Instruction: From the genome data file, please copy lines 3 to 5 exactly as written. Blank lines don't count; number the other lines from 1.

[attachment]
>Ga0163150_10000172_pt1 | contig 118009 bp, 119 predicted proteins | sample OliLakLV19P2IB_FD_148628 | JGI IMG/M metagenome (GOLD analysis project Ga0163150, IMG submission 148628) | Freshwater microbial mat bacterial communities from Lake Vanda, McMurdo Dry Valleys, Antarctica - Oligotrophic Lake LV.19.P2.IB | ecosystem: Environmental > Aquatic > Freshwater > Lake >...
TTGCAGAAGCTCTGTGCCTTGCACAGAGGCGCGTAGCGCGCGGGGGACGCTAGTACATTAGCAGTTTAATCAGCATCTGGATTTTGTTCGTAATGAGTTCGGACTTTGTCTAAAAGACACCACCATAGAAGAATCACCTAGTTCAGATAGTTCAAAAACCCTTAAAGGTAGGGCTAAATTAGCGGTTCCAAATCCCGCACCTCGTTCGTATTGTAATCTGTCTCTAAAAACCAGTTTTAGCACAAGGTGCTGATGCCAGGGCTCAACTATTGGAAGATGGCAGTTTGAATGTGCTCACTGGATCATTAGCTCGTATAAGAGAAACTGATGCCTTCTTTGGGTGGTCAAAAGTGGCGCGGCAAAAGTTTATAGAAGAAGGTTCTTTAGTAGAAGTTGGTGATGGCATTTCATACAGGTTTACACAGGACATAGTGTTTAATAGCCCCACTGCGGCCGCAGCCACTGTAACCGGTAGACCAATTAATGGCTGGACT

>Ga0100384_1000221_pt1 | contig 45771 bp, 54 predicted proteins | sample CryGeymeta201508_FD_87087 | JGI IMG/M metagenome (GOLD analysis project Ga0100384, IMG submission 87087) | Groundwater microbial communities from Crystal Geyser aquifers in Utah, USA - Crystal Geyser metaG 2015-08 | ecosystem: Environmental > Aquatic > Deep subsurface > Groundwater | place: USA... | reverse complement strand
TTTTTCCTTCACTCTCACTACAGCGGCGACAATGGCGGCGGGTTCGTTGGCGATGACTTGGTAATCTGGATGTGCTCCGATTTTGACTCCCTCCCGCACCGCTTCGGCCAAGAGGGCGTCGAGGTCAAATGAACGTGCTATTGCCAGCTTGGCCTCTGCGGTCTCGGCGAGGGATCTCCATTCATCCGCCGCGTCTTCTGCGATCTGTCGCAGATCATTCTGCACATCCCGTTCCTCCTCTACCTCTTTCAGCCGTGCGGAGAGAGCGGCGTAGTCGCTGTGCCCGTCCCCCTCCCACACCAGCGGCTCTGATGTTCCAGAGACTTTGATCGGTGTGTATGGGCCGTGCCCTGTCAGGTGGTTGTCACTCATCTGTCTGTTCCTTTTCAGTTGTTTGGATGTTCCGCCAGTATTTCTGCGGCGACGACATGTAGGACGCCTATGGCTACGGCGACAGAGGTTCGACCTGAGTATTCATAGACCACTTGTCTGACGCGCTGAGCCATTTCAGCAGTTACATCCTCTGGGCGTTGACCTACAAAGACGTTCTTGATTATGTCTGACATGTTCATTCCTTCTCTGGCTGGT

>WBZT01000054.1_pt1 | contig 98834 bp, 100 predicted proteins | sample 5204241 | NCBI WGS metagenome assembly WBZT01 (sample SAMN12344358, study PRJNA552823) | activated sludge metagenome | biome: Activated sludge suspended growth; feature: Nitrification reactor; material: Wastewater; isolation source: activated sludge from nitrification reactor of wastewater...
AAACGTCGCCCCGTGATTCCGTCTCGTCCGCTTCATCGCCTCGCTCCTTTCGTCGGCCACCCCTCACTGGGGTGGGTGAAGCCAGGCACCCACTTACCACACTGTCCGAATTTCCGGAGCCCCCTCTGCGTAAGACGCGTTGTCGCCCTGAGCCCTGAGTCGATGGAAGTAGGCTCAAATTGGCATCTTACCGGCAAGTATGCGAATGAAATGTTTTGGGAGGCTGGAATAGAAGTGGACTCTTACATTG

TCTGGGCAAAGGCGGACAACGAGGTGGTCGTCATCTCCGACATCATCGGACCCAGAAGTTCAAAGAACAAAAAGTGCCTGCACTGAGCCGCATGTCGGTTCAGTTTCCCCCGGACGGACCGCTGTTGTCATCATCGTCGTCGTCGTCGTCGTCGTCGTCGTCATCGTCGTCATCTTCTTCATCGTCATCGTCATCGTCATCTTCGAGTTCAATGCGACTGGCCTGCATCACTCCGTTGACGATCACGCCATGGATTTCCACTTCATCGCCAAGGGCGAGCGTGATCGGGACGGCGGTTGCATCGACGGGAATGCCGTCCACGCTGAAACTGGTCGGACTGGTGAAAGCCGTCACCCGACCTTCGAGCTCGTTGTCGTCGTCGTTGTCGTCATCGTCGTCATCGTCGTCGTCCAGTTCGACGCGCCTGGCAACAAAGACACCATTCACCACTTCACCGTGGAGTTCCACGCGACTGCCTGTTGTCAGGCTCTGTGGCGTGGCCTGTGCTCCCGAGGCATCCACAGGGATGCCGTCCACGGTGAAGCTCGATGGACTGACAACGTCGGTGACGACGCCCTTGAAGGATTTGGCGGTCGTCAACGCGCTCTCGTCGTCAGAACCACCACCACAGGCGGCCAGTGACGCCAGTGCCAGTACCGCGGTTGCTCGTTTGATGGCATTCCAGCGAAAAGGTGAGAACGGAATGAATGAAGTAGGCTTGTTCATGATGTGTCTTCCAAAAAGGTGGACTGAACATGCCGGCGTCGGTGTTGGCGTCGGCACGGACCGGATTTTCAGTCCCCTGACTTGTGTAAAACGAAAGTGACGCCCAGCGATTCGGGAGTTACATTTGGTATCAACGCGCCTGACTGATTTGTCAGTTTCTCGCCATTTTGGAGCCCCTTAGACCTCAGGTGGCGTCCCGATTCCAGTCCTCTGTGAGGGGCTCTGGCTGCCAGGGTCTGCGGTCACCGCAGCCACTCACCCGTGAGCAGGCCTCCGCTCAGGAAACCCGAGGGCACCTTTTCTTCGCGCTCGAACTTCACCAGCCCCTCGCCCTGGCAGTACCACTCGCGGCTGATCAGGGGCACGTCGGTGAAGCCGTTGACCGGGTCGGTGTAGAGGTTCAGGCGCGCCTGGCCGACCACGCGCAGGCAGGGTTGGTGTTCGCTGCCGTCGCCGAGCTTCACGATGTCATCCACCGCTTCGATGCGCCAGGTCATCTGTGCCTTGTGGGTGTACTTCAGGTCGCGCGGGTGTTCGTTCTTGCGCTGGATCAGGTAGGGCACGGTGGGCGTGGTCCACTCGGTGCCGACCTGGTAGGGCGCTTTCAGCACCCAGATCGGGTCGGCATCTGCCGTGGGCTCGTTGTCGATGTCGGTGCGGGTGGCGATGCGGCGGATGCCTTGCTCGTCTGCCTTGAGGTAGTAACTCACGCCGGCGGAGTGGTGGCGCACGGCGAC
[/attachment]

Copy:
>Ga0100384_1000221_pt1 | contig 45771 bp, 54 predicted proteins | sample CryGeymeta201508_FD_87087 | JGI IMG/M metagenome (GOLD analysis project Ga0100384, IMG submission 87087) | Groundwater microbial communities from Crystal Geyser aquifers in Utah, USA - Crystal Geyser metaG 2015-08 | ecosystem: Environmental > Aquatic > Deep subsurface > Groundwater | place: USA... | reverse complement strand
TTTTTCCTTCACTCTCACTACAGCGGCGACAATGGCGGCGGGTTCGTTGGCGATGACTTGGTAATCTGGATGTGCTCCGATTTTGACTCCCTCCCGCACCGCTTCGGCCAAGAGGGCGTCGAGGTCAAATGAACGTGCTATTGCCAGCTTGGCCTCTGCGGTCTCGGCGAGGGATCTCCATTCATCCGCCGCGTCTTCTGCGATCTGTCGCAGATCATTCTGCACATCCCGTTCCTCCTCTACCTCTTTCAGCCGTGCGGAGAGAGCGGCGTAGTCGCTGTGCCCGTCCCCCTCCCACACCAGCGGCTCTGATGTTCCAGAGACTTTGATCGGTGTGTATGGGCCGTGCCCTGTCAGGTGGTTGTCACTCATCTGTCTGTTCCTTTTCAGTTGTTTGGATGTTCCGCCAGTATTTCTGCGGCGACGACATGTAGGACGCCTATGGCTACGGCGACAGAGGTTCGACCTGAGTATTCATAGACCACTTGTCTGACGCGCTGAGCCATTTCAGCAGTTACATCCTCTGGGCGTTGACCTACAAAGACGTTCTTGATTATGTCTGACATGTTCATTCCTTCTCTGGCTGGT

>WBZT01000054.1_pt1 | contig 98834 bp, 100 predicted proteins | sample 5204241 | NCBI WGS metagenome assembly WBZT01 (sample SAMN12344358, study PRJNA552823) | activated sludge metagenome | biome: Activated sludge suspended growth; feature: Nitrification reactor; material: Wastewater; isolation source: activated sludge from nitrification reactor of wastewater...